Assessment Support

Step 1 Types of Assessment Step 2 Is it for Me?
Step 3 What Happens?
Step 4 Process & Contact

What is an Early Help Assessment (CAF)?

The Early Help Assessment (CAF) is the assessment tool used to assess needs that are not being met through personalised or differentiated provision, where a child and family would benefit from coordinated support from more than one service.

When would I use an Early Help Assessment (CAF)?

If you have tried to meet the child or young person’s needs from within the full range of universal provision without progress/success you will now need to engage additional support from other services. In doing so you will need to decide whether the needs identified can be met by involving one other service or if multiple services may be required. If you have not already done so, discuss your concerns with the family (and young person as appropriate). You will need their consent to share information with another agency to access additional support. If you decide the child or young person’s need can be met from one other service and you have consent, you can refer to them directly. If you decide the child or young person’s needs require support from more than one service and you have consent you will need to undertake an Early Help Assessment (CAF) with the family (or check if an Early Help Assessment (CAF) has already been initiated). Users should download and save the Early Help Assessment form in either their ‘my documents’ or their desktop to ensure that they are able to save their assessment).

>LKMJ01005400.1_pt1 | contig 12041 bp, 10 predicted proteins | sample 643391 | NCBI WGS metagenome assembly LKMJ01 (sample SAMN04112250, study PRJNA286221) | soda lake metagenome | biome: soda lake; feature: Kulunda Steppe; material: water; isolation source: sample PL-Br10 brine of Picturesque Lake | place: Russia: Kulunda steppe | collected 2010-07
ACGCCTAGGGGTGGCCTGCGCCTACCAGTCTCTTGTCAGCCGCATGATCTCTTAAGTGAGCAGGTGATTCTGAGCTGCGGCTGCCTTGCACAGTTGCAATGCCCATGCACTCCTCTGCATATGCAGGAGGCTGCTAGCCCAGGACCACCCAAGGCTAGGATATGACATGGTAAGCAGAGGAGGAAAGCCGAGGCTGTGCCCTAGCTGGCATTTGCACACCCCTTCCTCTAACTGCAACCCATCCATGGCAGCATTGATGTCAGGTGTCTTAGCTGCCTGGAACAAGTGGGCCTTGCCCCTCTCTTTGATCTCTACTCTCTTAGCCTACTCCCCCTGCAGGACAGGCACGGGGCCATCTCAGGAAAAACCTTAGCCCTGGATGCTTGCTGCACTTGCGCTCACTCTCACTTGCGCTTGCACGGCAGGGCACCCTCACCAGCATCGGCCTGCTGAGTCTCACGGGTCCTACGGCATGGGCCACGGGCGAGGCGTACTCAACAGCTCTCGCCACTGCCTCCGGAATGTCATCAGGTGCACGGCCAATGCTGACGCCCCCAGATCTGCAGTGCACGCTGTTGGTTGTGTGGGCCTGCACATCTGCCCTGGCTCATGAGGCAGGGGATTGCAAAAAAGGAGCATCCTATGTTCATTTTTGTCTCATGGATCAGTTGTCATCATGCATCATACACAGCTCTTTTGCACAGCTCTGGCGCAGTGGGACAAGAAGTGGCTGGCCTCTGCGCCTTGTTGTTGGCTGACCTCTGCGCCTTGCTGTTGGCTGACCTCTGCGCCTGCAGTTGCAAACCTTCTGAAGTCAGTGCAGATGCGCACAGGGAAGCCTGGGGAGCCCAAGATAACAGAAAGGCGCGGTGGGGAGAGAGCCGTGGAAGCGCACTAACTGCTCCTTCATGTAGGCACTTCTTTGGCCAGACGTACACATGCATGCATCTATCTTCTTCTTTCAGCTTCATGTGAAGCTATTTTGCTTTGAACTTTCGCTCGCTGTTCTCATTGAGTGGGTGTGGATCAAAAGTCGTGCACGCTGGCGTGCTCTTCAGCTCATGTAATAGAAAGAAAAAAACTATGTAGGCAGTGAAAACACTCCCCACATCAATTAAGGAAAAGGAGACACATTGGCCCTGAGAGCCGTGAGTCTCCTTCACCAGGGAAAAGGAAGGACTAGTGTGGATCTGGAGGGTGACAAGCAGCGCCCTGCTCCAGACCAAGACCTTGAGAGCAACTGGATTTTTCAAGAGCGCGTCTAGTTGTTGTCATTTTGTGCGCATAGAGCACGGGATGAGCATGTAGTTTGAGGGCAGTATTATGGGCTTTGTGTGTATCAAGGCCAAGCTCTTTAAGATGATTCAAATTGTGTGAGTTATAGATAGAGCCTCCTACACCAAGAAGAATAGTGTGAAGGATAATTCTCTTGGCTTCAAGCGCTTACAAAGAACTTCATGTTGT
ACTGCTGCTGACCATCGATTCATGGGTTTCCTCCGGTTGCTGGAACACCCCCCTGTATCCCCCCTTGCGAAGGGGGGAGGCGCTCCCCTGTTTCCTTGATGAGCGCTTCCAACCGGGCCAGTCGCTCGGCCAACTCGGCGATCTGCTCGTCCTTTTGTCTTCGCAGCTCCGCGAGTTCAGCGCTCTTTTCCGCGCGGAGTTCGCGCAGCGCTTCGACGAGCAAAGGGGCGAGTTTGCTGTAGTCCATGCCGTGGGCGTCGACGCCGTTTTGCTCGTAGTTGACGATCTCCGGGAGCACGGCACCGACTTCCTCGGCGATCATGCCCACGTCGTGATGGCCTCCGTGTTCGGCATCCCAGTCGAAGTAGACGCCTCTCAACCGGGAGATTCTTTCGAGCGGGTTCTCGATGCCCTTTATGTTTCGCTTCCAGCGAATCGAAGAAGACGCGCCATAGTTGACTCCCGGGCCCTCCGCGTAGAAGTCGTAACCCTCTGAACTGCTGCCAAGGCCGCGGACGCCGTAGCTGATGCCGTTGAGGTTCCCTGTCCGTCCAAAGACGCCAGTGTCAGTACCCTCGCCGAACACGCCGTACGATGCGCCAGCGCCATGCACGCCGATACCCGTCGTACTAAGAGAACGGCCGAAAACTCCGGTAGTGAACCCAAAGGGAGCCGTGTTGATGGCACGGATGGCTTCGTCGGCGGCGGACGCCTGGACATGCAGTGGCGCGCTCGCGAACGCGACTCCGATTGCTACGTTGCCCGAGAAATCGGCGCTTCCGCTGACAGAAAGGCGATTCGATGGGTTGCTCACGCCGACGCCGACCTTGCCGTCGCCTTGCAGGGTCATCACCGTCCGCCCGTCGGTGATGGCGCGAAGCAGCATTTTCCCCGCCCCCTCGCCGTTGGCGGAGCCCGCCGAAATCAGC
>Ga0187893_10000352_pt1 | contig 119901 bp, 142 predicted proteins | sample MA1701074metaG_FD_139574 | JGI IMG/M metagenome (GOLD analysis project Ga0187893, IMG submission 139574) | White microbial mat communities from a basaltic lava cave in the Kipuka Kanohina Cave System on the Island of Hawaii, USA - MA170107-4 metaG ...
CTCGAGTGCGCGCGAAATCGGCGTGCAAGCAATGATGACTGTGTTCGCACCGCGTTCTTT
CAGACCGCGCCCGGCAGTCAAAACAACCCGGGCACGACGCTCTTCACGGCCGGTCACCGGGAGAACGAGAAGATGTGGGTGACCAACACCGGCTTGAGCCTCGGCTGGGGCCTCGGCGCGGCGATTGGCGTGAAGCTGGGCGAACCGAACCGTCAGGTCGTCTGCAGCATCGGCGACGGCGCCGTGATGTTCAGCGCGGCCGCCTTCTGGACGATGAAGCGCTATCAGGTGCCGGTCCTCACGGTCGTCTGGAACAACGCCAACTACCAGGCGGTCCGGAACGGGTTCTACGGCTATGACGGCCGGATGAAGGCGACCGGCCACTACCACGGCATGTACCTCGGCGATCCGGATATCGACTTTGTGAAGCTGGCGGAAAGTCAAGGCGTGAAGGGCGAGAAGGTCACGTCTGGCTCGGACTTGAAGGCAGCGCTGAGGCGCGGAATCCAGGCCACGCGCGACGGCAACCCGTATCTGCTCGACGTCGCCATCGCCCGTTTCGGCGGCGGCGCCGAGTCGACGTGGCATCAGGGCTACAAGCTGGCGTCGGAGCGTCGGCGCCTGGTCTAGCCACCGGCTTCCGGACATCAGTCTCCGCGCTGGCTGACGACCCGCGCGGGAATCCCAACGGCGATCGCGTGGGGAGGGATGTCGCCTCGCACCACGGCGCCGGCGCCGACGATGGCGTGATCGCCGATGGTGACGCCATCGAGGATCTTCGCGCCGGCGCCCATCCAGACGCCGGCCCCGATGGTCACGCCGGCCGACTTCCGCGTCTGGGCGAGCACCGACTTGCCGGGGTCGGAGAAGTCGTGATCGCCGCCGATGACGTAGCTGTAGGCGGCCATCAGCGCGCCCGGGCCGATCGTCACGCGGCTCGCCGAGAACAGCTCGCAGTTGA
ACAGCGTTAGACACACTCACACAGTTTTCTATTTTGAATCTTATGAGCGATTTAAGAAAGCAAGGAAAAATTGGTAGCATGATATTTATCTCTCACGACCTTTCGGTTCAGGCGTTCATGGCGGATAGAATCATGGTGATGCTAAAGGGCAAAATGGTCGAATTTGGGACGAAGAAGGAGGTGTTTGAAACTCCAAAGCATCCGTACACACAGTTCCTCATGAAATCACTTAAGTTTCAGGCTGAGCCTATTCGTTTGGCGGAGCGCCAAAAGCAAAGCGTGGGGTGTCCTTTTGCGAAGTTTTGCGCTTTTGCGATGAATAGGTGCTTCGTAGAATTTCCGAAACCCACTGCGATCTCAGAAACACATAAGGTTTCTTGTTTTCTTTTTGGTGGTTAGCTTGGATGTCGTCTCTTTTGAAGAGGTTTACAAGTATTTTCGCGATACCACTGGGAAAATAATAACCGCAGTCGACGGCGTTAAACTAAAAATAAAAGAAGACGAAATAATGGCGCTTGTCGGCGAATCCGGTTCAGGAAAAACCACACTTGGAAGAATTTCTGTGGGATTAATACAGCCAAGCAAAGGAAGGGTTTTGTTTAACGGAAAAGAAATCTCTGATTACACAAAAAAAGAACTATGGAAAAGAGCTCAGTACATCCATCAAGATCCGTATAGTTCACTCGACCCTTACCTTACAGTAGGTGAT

Not sure what to do?

If you, as a professional, have concerns that a child or a family need extra support (through the Early Help process or otherwise) but need advice as to the resources available to provide that support, your Early Help Adviser will be your point of contact. In addition, you can obtain advice and support about the Early Help process in order to enhance the quality of your assessments and support planning. This can also include the identification of training needs should this be necessary.

  • Advice on relevant services
  • Referral criteria of supporting agencies (remit, age appropriateness, level of need catered for, specialisms etc.)
  • Support with determining the support needs of a young person and their family
  • Advice on TAF meetings (chairing, Lead Professional appointment, who to invite)
  • Early Help Assessment (CAF) quality assurance
  • Practitioner development and training
  • Information on funding sources
  • One-to-one and group consultations (case discussion and advice)
  • Guidance regarding evidence informed and evidence based practice

All enquiries are through the Single Point of Contact.  Please email

What an assessment can do

What an assessment cannot do